BANGKOK, Thailand (BP)–It had only been a day since Yvette Palmer had last seen K’na (Kah na), but as soon as Palmer stepped out of the van, her friend of one day ran up to her with tears in her eyes and hugged her.
After a few minutes of small talk, K’na grabbed Palmer by the hand and slowly dragged her away from the rest of the group. She untied the small bracelet around her wrist that read “Happy New Year 2000” and handed it to Palmer.
“This is very special to me, I’ve had it a long time,” 14-year-old K’na said as she placed the bracelet on Palmer’s arm.
Now it was Palmer’s turn to cry. One more intense hug from K’na and Palmer was gone. But she’ll never forget the young girl she met in a restricted country in Southeast Asia.
“I can’t imagine me not being able to see her again — in eternity,” said Palmer, Baptist collegiate minister at Louisiana State University at both Eunice and Alexandria. “I think that would break my heart if she didn’t have a chance.”
Born Buddhist, K’na’s chances of hearing the gospel of Jesus Christ dwindle every year. That fact alone motivated 73 college ministers to visit one of the most unreached areas of the world in order to find ways to involve college students in ministry in Southeast Asia.
The group, made up of Baptist collegiate ministers from campuses, churches and state conventions, as well as musicians scattered among the teams, split up into five countries in Southeast Asia to find ways students could minister in the region.
“The basic vision of these trips is to expose campus ministers to our field personnel and their work and expose our field personnel to campus ministers and the resources they have in students,” said Mike Lopez, who leads student mobilization for the International Mission Board. “But we also wanted to expose both groups to what God is doing in the region.”
It didn’t take long for John Ramirez to get interested.
Ramirez, director of collegiate ministries in the New England Baptist Convention, saw quickly how much the people of Southeast Asia need Christ. In particular it was the faces of young Buddhist monks in training, wearing their traditional orange robes that first inspired him.
“Those are the faces I’ll think of when I go back,” Ramirez said. “In one way they will haunt me because I know what kind of bondage they will be in, but in another way, they don’t haunt me. I see them as beautiful kids.”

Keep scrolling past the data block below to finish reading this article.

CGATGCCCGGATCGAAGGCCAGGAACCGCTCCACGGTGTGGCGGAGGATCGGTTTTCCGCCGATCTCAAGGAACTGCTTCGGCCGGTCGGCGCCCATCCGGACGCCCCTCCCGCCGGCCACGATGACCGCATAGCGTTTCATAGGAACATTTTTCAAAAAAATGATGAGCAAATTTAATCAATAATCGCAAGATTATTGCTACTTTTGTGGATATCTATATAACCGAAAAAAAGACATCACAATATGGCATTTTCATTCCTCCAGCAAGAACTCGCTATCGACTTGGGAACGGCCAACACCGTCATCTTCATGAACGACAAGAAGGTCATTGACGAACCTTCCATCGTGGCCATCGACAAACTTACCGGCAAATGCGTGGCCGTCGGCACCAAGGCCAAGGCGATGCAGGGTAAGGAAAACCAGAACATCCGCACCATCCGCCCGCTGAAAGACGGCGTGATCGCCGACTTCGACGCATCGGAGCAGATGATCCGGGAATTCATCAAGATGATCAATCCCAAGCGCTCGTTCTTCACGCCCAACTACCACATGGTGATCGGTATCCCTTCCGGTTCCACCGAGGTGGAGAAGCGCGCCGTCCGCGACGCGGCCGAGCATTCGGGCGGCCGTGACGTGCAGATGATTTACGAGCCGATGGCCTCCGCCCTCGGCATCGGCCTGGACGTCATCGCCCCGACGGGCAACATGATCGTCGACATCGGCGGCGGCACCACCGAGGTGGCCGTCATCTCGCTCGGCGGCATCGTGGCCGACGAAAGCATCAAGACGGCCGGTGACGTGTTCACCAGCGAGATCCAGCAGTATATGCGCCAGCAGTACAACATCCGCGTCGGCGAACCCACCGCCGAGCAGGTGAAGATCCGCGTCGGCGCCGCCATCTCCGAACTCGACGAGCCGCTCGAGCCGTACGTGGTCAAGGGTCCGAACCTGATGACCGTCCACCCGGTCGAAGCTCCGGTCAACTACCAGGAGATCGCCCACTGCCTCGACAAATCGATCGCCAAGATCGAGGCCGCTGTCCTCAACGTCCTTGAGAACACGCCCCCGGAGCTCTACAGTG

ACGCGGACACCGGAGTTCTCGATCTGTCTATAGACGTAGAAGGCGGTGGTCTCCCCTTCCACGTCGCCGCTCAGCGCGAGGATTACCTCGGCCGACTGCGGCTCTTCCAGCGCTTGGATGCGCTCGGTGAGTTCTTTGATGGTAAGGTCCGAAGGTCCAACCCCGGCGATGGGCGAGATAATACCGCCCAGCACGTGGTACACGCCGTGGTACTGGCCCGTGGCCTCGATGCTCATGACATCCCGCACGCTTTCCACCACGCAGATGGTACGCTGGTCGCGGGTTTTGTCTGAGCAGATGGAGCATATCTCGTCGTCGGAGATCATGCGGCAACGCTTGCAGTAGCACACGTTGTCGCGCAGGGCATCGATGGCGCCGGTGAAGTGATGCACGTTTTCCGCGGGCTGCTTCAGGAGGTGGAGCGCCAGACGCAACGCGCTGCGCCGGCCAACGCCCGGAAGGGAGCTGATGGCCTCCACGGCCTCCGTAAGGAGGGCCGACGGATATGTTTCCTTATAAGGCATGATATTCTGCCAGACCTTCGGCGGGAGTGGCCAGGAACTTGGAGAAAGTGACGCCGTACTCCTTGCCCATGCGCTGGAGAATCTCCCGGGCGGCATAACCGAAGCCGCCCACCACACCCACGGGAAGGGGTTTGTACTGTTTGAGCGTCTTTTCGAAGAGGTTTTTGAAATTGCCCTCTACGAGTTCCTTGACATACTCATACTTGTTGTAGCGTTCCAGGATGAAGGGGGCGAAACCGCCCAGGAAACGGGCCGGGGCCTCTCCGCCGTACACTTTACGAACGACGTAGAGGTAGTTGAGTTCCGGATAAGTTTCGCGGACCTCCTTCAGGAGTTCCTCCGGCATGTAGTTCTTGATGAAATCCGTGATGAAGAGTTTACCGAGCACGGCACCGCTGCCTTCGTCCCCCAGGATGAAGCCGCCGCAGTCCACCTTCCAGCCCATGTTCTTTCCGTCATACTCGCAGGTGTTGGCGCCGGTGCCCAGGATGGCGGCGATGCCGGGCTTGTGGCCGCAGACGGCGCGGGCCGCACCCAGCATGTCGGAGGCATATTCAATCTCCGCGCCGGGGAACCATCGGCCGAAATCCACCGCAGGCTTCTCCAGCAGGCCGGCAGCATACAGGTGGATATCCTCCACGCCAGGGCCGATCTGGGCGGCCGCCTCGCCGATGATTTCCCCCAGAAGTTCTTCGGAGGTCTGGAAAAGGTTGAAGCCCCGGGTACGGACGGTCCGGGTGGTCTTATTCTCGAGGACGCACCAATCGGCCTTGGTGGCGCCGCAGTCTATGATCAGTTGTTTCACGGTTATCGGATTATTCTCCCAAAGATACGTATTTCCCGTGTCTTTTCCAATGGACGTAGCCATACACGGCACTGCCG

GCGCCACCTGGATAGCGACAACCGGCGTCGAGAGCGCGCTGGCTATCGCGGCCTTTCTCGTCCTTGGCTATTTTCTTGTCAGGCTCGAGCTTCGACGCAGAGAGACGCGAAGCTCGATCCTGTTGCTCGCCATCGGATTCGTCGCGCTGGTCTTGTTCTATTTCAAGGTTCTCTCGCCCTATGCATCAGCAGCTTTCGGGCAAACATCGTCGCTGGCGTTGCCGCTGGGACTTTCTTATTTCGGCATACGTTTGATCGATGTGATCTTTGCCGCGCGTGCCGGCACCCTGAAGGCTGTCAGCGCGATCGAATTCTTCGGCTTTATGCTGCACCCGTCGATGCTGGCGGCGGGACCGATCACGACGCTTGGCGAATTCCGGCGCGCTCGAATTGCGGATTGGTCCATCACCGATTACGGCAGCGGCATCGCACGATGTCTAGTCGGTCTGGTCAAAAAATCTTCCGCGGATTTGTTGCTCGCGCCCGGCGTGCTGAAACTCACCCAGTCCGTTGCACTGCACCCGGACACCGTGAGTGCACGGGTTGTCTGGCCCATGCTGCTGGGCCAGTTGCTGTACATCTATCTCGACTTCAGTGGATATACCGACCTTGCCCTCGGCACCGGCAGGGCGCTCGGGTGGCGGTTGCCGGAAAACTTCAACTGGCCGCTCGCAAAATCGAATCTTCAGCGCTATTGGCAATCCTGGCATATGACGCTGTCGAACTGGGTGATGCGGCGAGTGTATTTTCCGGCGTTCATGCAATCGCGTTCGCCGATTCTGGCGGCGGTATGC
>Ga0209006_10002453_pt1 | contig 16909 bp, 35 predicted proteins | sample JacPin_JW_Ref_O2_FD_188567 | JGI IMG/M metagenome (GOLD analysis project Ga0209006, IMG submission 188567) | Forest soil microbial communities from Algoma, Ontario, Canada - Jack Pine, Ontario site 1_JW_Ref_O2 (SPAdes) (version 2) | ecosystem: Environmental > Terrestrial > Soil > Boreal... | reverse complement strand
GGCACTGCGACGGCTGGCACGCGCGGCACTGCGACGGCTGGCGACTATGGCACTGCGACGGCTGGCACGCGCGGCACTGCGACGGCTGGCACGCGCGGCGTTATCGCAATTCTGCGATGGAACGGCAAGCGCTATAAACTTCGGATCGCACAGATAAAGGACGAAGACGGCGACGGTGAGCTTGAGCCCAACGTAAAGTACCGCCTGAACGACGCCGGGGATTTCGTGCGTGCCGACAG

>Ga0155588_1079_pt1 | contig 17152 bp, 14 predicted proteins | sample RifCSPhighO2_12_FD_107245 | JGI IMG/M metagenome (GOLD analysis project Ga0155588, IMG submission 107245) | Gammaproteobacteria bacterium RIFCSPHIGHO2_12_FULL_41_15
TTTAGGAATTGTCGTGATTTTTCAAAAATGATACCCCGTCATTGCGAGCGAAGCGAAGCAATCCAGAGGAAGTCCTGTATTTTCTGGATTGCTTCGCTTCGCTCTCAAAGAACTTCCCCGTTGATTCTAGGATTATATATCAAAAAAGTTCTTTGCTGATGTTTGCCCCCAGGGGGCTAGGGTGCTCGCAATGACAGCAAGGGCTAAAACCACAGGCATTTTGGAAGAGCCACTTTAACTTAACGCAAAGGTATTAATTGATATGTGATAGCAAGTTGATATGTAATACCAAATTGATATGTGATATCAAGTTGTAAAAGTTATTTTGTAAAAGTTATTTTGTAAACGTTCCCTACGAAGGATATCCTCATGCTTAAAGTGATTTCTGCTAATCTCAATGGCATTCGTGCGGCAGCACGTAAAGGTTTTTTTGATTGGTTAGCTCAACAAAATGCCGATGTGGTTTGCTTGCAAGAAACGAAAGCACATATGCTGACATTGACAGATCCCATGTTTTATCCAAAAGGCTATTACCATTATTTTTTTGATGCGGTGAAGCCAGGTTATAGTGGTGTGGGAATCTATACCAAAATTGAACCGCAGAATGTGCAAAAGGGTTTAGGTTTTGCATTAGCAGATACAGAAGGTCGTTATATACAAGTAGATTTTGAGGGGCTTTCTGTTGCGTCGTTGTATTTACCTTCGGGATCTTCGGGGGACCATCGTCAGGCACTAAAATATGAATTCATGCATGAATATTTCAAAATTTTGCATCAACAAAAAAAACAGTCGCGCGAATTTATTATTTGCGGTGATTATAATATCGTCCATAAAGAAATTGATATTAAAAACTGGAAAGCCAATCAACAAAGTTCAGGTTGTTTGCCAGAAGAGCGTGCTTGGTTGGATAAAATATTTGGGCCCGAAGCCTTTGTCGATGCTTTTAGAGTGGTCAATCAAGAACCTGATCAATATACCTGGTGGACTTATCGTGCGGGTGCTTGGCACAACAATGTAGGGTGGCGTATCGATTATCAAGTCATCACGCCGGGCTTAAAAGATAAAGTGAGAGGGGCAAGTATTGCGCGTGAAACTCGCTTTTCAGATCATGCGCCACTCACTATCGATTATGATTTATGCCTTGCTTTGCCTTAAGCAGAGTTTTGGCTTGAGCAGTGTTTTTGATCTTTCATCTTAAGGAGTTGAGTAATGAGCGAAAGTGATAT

As Palmer and Alan Garnett, Baptist campus minister for Western Oregon University, were touched by the people of Southeast Asia, the two already envisioned a joint missions project in Southeast Asia. They had seen agricultural projects and English language teaching opportunities where they could get their students involved.
“Just about anything we would want to do. There seemed like an open door everywhere,” Garnett said.
Last year, the IMB helped 1,756 college students travel to 90 countries for missions projects. The board provides logistical help for getting tickets, visas and insurance for students or student groups.
“Students are perfect for overseas ministry,” Lopez said. “They are non-threatening. They don’t come in with a lot of pre-set agendas. They are very flexible, loving and teachable.”
Many of these college students can minister in strategic universities around the world where there are few Christian witnesses.
“One of the things I was very encouraged by on this trip is I see the IMB strategically looking at the university campuses and wanting college students to reach them,” said Bill Henry, director of National Student Ministries at LifeWay Christian Resources.
As the board keeps enlarging its commitment into the Last Frontier, it continues to ask students to play larger roles in what had previously been known as closed countries. Southeast Asia is no exception.
“Just this year we put several of our students through the ‘Experiencing God’ study,” Garrett said. “One of the principles that comes out in that study is that being obedient to God is sometime costly to both you and those around you.
“There are a lot of different levels of cost there, but you can’t guarantee a student’s safety in any country,” he said. “Something could just as easily happen in Toronto as in a closed country. So if a student or a student’s parents aren’t willing to pay the cost, they shouldn’t be coming.”
But many of today’s students are ready to pay that cost, Garnett believes.
“Students are wanting to make a difference, and when they come to a closed country they know they are making a difference,” he said.
As Palmer plans to join Garnett on a return trip to the region with her college students, this time she has a 14-year-old reason to return.
“When it was time to go, K’na just clung to me like she didn’t want to let go, and of course I felt the same way,” Palmer said. “I didn’t want to let her go.”